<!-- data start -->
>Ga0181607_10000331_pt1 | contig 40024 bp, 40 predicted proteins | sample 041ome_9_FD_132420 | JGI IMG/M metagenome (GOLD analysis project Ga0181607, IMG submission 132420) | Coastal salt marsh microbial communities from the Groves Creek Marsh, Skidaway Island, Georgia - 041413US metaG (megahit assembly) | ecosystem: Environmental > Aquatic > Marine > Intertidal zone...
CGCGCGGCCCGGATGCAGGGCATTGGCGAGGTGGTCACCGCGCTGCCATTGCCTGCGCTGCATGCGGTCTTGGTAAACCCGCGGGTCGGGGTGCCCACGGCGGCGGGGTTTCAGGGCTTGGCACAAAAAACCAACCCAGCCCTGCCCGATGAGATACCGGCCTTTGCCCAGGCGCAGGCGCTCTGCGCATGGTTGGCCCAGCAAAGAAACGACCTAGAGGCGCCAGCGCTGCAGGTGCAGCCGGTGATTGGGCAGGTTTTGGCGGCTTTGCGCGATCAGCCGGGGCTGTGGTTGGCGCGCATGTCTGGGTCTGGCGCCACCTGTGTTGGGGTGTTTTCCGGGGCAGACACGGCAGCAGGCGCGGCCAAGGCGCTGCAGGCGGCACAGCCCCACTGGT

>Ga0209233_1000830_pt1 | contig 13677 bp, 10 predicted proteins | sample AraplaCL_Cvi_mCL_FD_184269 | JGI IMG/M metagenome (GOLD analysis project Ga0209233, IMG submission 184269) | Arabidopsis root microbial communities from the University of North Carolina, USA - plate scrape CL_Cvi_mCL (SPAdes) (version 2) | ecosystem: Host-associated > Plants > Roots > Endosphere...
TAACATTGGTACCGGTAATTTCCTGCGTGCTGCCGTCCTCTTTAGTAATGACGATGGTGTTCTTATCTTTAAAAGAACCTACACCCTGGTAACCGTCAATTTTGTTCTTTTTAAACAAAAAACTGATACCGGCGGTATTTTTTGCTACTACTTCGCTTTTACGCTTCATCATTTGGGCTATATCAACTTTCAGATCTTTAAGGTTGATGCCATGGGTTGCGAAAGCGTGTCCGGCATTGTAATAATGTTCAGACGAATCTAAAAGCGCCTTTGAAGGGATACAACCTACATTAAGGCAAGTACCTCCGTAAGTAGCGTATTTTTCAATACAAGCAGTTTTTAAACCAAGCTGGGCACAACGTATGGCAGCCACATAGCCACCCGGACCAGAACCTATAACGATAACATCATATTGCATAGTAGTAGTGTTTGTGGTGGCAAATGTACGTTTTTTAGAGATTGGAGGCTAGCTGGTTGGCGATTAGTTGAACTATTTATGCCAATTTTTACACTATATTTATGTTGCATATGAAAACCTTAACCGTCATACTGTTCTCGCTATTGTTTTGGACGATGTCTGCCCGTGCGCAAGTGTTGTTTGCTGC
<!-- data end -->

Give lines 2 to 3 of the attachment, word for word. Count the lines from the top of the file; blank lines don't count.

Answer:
CGCGCGGCCCGGATGCAGGGCATTGGCGAGGTGGTCACCGCGCTGCCATTGCCTGCGCTGCATGCGGTCTTGGTAAACCCGCGGGTCGGGGTGCCCACGGCGGCGGGGTTTCAGGGCTTGGCACAAAAAACCAACCCAGCCCTGCCCGATGAGATACCGGCCTTTGCCCAGGCGCAGGCGCTCTGCGCATGGTTGGCCCAGCAAAGAAACGACCTAGAGGCGCCAGCGCTGCAGGTGCAGCCGGTGATTGGGCAGGTTTTGGCGGCTTTGCGCGATCAGCCGGGGCTGTGGTTGGCGCGCATGTCTGGGTCTGGCGCCACCTGTGTTGGGGTGTTTTCCGGGGCAGACACGGCAGCAGGCGCGGCCAAGGCGCTGCAGGCGGCACAGCCCCACTGGT

>Ga0209233_1000830_pt1 | contig 13677 bp, 10 predicted proteins | sample AraplaCL_Cvi_mCL_FD_184269 | JGI IMG/M metagenome (GOLD analysis project Ga0209233, IMG submission 184269) | Arabidopsis root microbial communities from the University of North Carolina, USA - plate scrape CL_Cvi_mCL (SPAdes) (version 2) | ecosystem: Host-associated > Plants > Roots > Endosphere...